Barbero began running in middle school and ran at West Valley High and EWU as well. He used running as a way to help him through college; whenever he would hit a block in his studying, he would go for a run. He became a teacher specifically so that he could coach, he says: "Running directed me towards what I wanted to do in life."
Asked to reflect on how running has changed over the 30 years of Bloomsday, Barbero starts talking about "the old guys who got all this started.
"I remember going out to Hatch Road just to run a road race, back before the running boom, and some guy would say 'Go!' and put his stopwatch on the hood of a car, and the first guy back would check his time and then shout out the times as everyone else finished."
You could run into Spokane running legends back then, too. "I remember one race where we ice skated on five miles of icy roads," Barbero recalls, "and then at the finish, there's Gerry Lindgren holding the stopwatch."
With that kind of casual running background, you can understand why Barbero might have been a little skeptical when it was announced in '77 that Don Kardong was inviting everyone to "Run With the Stars."
"I remember the first year, and my brother Rick said they were going to have a road race downtown," Barbero recalls. "And I said, 'No way. On a Sunday? No way.' And then I go downtown that first year and there were 1,200, 1,500 people down there."
Over the years, organizers have changed the Bloomsday route, in an effort to improve the running experience for everyone. But long-timers like Barbero still fondly recall the finish line in Riverfront Park.
"The first couple of years, the finish was out by the Clock Tower," he says. "When you came into the park, you entered by the Flour Mill, and then it crossed over to the underpass on Washington. Well, it was wall-to-wall people in that final stretch, with people screaming and yelling -- like a tunnel full of people."
That kind of festive atmosphere attracted big names in the running world -- like Jim Ryun, the first high schooler ever to run a sub-four minute mile, and the world record holder in the mile run from 1966-75.
Flash-forward a few years, and Bob Barbero is running with Ryun right here in Spokane.
"That was 1980. They brought him in as a guest speaker at Bloomsday. And back in high school, he was my idol," Barbero recalls. "That was only the fourth year of the race, so the elite numbers -- you could get those and run with the front-runners. I was running in the low 40s [minutes] then. I ran with him the first five miles. But he wasn't too talkative."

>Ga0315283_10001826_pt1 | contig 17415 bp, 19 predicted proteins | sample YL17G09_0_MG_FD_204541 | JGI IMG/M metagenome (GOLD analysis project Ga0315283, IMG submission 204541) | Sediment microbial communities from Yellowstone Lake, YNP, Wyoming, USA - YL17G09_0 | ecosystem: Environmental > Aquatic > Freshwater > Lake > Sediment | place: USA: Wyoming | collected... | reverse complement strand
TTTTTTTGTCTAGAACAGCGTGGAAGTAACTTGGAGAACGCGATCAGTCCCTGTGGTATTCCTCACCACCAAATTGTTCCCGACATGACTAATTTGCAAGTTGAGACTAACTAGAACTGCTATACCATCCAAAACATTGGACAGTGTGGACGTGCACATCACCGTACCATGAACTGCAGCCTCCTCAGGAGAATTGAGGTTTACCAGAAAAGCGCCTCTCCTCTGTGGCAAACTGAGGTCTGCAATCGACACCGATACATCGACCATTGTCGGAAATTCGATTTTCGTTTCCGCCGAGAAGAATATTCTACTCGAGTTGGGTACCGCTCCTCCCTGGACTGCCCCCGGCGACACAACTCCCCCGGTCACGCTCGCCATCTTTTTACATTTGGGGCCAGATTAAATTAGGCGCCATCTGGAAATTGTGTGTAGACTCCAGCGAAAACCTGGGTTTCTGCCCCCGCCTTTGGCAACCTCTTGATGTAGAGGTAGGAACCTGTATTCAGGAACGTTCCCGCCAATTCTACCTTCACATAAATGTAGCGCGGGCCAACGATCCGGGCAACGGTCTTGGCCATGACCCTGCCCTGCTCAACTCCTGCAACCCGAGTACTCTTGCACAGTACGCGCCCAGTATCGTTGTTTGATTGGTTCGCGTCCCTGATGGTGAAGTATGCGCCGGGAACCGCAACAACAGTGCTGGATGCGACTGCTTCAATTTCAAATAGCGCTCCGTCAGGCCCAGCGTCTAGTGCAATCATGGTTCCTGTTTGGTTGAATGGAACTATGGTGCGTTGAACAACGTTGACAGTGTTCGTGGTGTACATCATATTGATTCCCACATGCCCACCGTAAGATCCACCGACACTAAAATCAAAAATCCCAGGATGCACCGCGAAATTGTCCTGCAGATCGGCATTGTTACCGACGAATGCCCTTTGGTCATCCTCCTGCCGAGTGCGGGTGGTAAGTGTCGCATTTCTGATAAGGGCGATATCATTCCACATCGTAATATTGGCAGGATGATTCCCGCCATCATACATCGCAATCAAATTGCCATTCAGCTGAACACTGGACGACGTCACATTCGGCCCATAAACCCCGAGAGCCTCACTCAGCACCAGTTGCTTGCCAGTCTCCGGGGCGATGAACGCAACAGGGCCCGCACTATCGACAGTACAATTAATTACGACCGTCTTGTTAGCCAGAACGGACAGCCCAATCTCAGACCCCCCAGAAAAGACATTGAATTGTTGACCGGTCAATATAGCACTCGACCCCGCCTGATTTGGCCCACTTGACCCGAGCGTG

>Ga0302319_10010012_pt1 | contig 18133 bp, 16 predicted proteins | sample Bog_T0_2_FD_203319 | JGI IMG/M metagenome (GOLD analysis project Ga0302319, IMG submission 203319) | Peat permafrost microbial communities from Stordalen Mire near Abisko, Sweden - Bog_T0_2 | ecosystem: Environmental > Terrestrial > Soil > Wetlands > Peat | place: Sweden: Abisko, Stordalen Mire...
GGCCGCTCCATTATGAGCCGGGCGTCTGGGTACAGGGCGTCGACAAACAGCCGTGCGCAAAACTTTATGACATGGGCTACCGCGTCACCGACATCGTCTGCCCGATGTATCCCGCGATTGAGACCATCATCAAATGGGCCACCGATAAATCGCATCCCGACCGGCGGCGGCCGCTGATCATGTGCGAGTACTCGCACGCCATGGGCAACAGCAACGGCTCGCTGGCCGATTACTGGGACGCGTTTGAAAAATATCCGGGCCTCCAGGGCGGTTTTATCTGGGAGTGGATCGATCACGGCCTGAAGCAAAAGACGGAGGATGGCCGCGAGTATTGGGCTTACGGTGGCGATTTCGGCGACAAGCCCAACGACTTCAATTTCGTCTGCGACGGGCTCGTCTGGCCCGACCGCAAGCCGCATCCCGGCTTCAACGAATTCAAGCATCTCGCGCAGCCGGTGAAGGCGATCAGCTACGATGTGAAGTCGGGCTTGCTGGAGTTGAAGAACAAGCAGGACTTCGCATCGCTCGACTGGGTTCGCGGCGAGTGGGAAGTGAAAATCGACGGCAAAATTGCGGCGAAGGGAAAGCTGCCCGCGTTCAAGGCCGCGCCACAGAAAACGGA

& lt;span class= & quot;dropcap & quot; & O & lt;/span & ne of Barbero's best memories from 30 years has to do with a post-race celebration that got a little out of hand: "the water fight at the Onion," he says, chuckling. One year in the early '90s, the servers at the downtown Onion served hungry Bloomsday runners while occasionally utilizing the water guns they wore. It was just after the race and the runners were hot, hungry and tired -- what better way to lighten their spirits than with a little squirt? Eventually the fun escalated and turned into a full-blown water fight. Pitchers began to be used as weapons. In the end there was water everywhere.
"Water was dripping from the ceiling," says Barbero.
Although his sons are now in their mid-20s, Barbero can still remember the first time he ran Bloomsday with them.
"Back in the early '90s, Mike and John were in fourth and fifth grade. We went out together early in the race, but first I lost one of them in the crowd, and then the other ran out front and I lost him. I spent about five miles running back and forth trying to find them. And I'm thinking, 'I left home with two kids -- I gotta come back with at least one.'" He laughs. "Well, we got stopped near the top of Doomsday, and I found one of them, so I'm thinking, 'At least I'm at 50 percent.' So as we get farther down the road, it's, 'Oh my god, what am I going to do?' And I'm thinking about all the things I should have done, and all of a sudden I hear, 'Hi, Dad' -- and it's the older one, Mike. He had caught back up to us.
"And then at the end, they got all competitive and ran up ahead, but at least I could keep them in sight."
Two boys running with -- or without -- their father: It's what Bloomsday is all about -- different generations getting fit and having fun.
Any goals for the 30th running, Bob? & r & "Just to finish," says Barbero. "I had back surgery last year, so I'm just trying to get back into shape. I'm hoping to crack into the 50s [minutes], but I've got some owwies that are bugging me."
Barbero, who's 54, realizes that his body is slower to recuperate now. "I go out and get hurt on a slow run, and I think, 'What's that all about?'
"I've gotten into the 39s, but that's been I don't know how many years ago. Now that I'm older, I get all these nagging injuries. With my kids on the track team, I can go out with them on their easy runs, or even on their medium days -- but whereas they bounce back right away, it takes me several days to recover after a workout like that."
Barbero ran Bloomsday last year with the race's founder, Don Kardong. "He had knee surgery and I had back surgery," says Barbero before cracking a joke: "We figured between the two of us we'd at least get one decent time."
Yeah, pretty decent: They ran the course in 63 minutes.
Not bad for a guy in his mid-fifties who's run every Bloomsday since he was 25.
"The things that keep you going," says Barbero, "are the memories of the races when you felt so strong the whole race that you just felt you could run forever. I don't know if that will ever happen again."
Bob Barbero's times may have slowed -- but just as long as he keeps running, he'll always be a perennial.
Jessica Sheets, a student at Gonzaga University, was Bloomsday's college intern. Ann M. Colford contributed to this report.